By Dan Cornell
I had a great time at the SOURCE Boston 2012 conference. The speaker lineup was fantastic and the attendees were great as well. I had the opportunity to give a new presentation based on some work we've been doing in database security titled "What Permissions Does Your Database User REALLY Need?" Slides are online here:
The abstract for the talk is:
Attaching web applications to databases as “sa” or “root” might be easy but it is also a horrible idea. This presentation provides a methodology as well as tools to create fine-grained database user permissions based on application-specific requirements. The negative impact of permissive database user account permissions is demonstrated alongside the potential benefits of constrained database user access. Tools for the automated creation of security-role-specific MySQL user permission policies will be demonstrated and these will be used as a model for making “least-privilege” database accounts a standard practice in web application deployment.
Connecting web applications to databases with over-privileged users is a serious issue for a couple of reasons:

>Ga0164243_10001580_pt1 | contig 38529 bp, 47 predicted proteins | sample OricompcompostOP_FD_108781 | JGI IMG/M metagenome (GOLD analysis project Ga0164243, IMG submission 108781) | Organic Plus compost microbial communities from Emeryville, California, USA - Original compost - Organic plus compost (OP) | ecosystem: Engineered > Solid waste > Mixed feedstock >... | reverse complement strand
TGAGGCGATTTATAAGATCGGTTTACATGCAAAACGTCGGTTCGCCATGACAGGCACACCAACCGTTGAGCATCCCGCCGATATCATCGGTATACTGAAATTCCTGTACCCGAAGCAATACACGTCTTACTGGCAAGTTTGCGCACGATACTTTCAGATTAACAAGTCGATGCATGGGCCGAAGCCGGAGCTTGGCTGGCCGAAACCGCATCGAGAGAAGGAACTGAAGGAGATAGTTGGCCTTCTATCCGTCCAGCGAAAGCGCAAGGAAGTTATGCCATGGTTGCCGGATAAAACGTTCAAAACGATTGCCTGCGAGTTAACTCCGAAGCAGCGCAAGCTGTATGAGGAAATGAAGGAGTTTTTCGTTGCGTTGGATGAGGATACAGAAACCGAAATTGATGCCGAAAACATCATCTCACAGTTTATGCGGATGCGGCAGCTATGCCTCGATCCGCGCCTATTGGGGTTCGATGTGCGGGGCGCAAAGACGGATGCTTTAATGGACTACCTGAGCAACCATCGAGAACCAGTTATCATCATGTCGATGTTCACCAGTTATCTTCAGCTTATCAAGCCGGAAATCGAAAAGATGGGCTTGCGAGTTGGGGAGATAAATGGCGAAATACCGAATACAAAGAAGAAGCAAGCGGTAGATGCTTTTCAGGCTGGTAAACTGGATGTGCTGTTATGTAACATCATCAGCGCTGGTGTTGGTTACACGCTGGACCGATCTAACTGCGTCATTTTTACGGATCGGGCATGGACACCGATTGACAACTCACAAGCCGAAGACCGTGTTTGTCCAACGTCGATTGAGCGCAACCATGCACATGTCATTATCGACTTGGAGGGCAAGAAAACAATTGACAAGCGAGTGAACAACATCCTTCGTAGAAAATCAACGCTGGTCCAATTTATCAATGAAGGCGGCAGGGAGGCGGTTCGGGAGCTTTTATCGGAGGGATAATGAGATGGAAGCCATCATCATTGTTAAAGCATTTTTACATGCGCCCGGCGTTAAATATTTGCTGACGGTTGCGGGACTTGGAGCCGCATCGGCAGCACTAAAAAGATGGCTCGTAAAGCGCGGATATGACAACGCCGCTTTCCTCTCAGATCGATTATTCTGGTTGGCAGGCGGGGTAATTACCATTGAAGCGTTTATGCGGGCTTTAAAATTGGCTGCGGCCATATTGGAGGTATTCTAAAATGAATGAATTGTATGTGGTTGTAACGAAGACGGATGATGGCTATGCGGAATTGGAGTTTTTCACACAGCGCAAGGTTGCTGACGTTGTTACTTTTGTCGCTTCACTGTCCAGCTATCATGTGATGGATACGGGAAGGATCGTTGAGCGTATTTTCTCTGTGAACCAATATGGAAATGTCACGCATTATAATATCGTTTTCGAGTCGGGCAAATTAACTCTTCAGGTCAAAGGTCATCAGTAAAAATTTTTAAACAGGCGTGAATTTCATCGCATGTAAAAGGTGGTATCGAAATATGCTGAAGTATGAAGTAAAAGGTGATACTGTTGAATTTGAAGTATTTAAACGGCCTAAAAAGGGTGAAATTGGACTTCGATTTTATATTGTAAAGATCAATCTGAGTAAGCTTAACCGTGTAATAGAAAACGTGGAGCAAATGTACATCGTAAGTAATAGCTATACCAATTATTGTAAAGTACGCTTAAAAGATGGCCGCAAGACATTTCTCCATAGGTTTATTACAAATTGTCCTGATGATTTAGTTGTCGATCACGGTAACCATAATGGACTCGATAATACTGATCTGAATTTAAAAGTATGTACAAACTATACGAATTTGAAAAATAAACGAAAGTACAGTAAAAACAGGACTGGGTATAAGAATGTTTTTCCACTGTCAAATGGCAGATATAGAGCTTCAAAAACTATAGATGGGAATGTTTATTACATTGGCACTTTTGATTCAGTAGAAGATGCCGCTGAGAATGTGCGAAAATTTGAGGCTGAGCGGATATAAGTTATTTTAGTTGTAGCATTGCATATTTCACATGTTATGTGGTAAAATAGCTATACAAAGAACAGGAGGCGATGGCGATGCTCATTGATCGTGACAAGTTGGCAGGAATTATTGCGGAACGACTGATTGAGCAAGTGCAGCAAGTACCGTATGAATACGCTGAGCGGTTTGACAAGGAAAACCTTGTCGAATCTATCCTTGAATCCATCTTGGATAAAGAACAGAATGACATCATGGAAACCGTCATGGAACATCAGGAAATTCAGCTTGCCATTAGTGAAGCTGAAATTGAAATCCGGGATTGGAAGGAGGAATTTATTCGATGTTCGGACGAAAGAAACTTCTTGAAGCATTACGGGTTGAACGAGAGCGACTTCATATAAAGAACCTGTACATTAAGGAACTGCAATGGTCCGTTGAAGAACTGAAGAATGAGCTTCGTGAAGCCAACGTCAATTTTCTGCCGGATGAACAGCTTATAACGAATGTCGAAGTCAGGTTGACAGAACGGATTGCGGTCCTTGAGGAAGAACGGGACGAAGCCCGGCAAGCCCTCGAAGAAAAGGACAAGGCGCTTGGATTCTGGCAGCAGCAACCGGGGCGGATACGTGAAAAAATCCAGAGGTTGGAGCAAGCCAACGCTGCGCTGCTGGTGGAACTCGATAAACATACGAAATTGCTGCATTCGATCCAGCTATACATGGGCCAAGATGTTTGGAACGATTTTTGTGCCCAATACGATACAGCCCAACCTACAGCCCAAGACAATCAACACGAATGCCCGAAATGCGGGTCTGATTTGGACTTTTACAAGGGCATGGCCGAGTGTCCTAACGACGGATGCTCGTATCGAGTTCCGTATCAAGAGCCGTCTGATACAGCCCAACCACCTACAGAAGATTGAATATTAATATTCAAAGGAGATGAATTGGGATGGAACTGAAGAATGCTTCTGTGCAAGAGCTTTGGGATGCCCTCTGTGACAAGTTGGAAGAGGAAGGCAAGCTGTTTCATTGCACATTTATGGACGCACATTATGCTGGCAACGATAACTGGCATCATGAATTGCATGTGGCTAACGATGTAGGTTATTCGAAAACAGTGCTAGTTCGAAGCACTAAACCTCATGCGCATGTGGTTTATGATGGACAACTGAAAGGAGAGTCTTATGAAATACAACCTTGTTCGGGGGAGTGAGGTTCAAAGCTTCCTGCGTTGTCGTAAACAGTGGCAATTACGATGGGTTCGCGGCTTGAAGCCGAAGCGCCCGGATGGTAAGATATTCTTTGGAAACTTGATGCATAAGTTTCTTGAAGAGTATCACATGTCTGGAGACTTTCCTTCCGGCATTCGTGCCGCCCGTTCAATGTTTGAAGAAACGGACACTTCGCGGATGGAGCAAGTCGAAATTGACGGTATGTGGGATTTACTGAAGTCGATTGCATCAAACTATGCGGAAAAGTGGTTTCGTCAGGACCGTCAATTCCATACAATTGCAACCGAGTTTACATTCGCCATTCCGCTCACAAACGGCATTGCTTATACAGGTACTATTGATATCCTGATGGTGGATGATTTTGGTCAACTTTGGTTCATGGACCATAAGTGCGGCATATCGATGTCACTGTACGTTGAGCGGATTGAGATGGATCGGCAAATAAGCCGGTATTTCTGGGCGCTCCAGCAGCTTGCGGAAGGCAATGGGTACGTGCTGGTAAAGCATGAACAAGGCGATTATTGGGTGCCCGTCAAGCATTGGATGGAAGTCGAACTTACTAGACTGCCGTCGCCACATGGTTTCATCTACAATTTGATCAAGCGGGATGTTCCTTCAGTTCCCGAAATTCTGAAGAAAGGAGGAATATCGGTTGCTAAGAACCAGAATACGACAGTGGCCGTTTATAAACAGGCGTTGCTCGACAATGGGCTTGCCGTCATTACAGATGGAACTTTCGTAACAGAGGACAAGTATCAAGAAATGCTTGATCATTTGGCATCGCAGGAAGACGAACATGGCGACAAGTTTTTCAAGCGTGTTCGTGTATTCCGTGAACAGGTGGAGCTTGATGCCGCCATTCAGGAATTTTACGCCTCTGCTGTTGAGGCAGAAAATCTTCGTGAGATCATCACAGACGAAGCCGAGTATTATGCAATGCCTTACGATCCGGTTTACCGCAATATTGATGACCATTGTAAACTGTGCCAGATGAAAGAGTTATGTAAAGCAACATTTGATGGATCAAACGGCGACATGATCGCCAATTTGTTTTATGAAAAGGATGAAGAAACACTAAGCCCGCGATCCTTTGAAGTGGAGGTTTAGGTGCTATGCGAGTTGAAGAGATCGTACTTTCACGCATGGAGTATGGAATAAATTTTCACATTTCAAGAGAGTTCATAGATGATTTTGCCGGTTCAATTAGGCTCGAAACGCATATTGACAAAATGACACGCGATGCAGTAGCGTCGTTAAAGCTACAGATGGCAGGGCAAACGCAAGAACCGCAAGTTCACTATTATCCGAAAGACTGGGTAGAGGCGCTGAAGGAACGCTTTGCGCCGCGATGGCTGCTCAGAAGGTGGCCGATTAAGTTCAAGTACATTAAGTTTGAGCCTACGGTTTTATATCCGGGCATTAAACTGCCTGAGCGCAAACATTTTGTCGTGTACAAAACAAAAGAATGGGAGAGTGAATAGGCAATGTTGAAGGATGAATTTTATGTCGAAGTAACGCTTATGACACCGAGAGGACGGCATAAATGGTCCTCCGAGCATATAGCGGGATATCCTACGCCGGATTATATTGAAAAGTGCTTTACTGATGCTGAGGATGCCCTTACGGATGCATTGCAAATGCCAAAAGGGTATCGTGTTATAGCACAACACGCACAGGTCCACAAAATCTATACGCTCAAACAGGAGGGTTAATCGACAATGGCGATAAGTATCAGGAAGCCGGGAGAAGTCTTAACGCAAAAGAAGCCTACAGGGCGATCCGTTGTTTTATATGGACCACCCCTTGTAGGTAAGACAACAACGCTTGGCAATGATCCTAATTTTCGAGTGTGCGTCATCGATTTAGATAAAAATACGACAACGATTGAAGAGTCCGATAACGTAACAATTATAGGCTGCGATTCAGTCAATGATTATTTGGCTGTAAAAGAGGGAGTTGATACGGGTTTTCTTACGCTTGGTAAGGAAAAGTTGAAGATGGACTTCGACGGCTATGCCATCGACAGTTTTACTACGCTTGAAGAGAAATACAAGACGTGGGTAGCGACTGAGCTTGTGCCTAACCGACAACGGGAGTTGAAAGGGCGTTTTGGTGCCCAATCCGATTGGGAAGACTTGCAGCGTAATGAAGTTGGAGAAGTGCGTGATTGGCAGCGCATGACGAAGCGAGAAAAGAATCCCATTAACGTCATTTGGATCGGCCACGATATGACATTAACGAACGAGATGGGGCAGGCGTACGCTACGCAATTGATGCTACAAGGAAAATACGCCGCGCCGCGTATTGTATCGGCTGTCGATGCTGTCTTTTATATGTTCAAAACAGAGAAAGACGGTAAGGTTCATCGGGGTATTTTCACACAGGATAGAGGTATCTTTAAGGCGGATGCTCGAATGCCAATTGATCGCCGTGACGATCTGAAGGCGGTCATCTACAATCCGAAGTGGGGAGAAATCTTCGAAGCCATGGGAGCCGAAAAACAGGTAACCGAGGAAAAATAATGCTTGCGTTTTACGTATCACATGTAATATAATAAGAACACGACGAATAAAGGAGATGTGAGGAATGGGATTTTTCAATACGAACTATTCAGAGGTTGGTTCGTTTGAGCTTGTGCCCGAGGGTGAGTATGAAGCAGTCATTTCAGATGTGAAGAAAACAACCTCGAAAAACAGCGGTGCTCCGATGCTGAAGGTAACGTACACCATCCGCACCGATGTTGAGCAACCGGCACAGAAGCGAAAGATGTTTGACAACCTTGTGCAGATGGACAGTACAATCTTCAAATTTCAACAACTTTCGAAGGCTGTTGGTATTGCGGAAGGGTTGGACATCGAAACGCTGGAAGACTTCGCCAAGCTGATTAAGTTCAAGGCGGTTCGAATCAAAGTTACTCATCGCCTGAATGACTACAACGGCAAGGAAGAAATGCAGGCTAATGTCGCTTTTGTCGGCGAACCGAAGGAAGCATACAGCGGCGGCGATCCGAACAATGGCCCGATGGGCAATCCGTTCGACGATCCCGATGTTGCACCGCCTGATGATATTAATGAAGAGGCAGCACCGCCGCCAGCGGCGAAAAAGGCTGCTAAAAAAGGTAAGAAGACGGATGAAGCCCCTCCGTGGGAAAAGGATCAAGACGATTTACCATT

- Web-attached databases have a lot of valuable data in them
- SQL injection vulnerabilities are far too common
- Discovery and exploitation of these vulnerabilities can often be automated
The end result is that lots of web databases have data stolen from them and lots of web databases get corrupted with bad data. We're hoping that this presentation and the associated tool can help folks start moving in a safer direction.
Code for the sqlpermcalc tool used during the presentation to create the "least-privilege" database security model can found at the Github site here. Still lots of work to do, but we're excited about the direction.
Contact us for help securing your web-attached databases.
dan _at_ denimgroup.com